Are Video Games Dying?
As a well known song said back when it was released in 1980, ‘video killed the radio star’. But in the 41 years since the song came out, has anything come along to topple the video star?
The song is in reference to film and TV stars and since 1980 there has been a new media which has come along to sit at top of the table, this is video games. But in 2021, is the popularity of video games starting to dwindle? Below we’ll chart the history of video games and see what the future holds.
Since 1980 the popularity of video games has grown immensely. In 1980, the most popular way people were playing games was on arcade machines, installed at either dedicated arcades, or in a shop or restaurant. At this time gaming was very much a teenage and young person hobby. Most people wouldn’t have realised the extent at which its popularity would grow.
The sales figures of the Atari VCS were small even for the time of its release in 1977, where 250,000 were sold in its first year, and 550,000 in 1978. However, when Space Invaders was released in 1980, the Atari 2600 sold almost 2 million units in that year alone. This signified the coming of a new media that could compete with other forms of delivering content, proving how popular gaming could be.
Throughout the 1980s as computers became more widely used, new ways of gaming began to become available. The computers were more powerful than other home devices people may have had at the time, this opened up the possibility of new games to be developed for the home market.
Another big step forward for video games was the early computers and consoles that let players connect their devices together and play with and against one another. When this first began, there were some technical issues of the game not running well if too many people were connected in, but it's a significant step towards what would come in following years. By the mid 1990s LAN networks had developed even further thanks to Pathway to Darkness and Quake.
Multiplayer gaming was such an important step for the video game industry, it brought a more social element to the game and let people meet friends and compete. When the internet came to the public in 1993, people were not aware of just how much it could revolutionise our lives. However, the internet back then was not anywhere near powerful enough to facilitate online gaming against one another as we know it today.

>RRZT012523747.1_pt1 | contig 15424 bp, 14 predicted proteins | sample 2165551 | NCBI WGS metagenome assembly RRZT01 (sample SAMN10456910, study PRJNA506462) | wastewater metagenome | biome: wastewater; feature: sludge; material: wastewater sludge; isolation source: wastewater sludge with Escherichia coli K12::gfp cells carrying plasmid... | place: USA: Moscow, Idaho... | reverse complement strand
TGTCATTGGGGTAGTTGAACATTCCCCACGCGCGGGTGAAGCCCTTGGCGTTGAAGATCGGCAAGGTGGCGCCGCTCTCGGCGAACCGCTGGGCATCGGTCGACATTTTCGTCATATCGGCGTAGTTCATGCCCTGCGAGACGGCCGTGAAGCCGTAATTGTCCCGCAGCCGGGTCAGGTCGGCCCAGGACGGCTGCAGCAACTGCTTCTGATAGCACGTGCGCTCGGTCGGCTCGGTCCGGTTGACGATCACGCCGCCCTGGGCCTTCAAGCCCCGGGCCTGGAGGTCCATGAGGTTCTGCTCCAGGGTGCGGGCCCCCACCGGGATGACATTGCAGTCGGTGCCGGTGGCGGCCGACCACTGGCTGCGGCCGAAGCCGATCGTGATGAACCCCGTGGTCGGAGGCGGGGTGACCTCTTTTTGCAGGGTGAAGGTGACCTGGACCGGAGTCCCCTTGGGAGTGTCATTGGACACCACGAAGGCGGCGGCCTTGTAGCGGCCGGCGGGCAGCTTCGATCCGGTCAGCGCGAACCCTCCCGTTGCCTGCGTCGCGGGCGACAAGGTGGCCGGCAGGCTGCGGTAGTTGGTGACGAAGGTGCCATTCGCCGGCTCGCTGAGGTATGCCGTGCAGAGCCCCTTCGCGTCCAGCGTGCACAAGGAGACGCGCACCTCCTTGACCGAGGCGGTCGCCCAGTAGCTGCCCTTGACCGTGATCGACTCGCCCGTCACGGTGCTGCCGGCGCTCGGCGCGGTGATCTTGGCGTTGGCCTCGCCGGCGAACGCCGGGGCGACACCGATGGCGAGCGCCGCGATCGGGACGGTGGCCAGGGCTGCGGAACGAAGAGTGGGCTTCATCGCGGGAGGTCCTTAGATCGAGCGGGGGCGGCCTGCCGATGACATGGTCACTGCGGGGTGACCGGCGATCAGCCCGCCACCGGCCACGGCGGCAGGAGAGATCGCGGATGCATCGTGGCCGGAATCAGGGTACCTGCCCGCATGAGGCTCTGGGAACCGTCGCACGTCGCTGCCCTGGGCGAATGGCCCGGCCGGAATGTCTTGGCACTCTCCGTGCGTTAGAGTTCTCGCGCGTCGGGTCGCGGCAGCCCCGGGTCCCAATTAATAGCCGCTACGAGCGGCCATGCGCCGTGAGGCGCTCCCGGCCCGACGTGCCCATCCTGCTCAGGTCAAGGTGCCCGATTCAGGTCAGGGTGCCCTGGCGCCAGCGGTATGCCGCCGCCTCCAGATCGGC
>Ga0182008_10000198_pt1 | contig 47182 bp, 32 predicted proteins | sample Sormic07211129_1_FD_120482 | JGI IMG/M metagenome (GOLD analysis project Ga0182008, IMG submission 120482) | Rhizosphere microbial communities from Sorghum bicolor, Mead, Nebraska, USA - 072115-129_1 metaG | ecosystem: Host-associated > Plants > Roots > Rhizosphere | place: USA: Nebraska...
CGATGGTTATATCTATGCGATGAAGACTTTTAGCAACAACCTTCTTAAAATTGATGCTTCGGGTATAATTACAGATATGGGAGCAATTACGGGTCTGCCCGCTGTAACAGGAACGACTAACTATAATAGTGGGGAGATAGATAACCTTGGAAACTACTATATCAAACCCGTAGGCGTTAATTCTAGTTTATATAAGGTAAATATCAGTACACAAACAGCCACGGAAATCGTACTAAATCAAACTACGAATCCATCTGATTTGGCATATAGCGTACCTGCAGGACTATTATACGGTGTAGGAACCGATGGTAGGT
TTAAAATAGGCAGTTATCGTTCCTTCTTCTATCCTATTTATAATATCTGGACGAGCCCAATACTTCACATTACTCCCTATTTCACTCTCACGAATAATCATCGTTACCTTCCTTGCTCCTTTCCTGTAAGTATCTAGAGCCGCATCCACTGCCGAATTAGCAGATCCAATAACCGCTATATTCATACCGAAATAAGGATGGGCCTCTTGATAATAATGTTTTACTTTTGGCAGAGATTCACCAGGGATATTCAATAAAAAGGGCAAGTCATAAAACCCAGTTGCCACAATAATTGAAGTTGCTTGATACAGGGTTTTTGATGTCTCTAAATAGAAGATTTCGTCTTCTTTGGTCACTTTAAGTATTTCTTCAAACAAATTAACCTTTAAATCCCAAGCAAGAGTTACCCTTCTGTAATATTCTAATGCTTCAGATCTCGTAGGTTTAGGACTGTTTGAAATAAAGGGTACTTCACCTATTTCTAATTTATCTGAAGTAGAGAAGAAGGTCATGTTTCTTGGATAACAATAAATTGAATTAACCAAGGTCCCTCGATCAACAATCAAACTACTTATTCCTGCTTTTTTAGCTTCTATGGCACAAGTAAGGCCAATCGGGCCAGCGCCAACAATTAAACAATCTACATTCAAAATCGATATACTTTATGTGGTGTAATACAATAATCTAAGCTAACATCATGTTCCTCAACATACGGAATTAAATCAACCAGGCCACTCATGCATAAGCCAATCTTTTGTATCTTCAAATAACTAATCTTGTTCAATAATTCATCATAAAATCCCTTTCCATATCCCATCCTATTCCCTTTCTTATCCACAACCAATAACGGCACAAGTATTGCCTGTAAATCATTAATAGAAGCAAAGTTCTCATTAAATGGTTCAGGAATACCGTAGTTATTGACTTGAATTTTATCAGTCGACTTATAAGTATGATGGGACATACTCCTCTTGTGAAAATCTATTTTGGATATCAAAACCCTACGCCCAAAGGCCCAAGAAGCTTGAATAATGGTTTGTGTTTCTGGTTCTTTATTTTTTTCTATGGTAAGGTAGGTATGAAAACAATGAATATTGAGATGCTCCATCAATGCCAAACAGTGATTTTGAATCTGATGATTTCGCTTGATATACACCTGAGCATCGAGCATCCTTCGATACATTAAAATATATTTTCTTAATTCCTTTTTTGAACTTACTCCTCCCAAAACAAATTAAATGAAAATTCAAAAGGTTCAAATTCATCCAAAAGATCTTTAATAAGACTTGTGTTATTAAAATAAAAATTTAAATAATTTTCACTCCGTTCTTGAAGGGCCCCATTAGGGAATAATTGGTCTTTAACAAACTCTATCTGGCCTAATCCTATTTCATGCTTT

The release of the Sega Dreamcast in 2000 brought us closer to the modern gaming setup we have today. It had internet based gaming at the core of its design and while it was a technical success, commercially it was a failure. However, the idea behind the Dreamcast was somewhat ahead of its time, with future consoles like the Xbox emulating a lot of its approach to bringing gaming to people over the internet.
From the early 2000s, the internet has grown and grown into a huge part of our everyday lives. At the start of the new millenium, the internet had improved its capabilities hugely. Because of this improvement, console creators were able to start online storefronts, such as Xbox Live Marketplace and the Wii Shop Channel. This allowed people to download games and update their software all through the internet.
Another big development in the world of gaming was the advent of the smartphone in 2007. People playing on mobiles brought a new element to the gaming market that hadn’t been seen before. Whereas once the gaming market was dominated by a few big players, mobile allowed more creators to enter into the sector and have their games gain traction.
Since mobile gaming emerged, video games have been adopted by more and more people around the world, of all ages and demographics. The future of gaming looks to be very exciting and for them to be gaining even more popularity. Virtual reality came out a few years ago, but there is still so much more to explore with that technology. Alongside this, cloud gaming has only just taken off, which is thought of by many within the industry to be the next big evolution for video games to take. So while gaming as it was known in the 1980s might be dwindling and dying off, video games most certainly are not.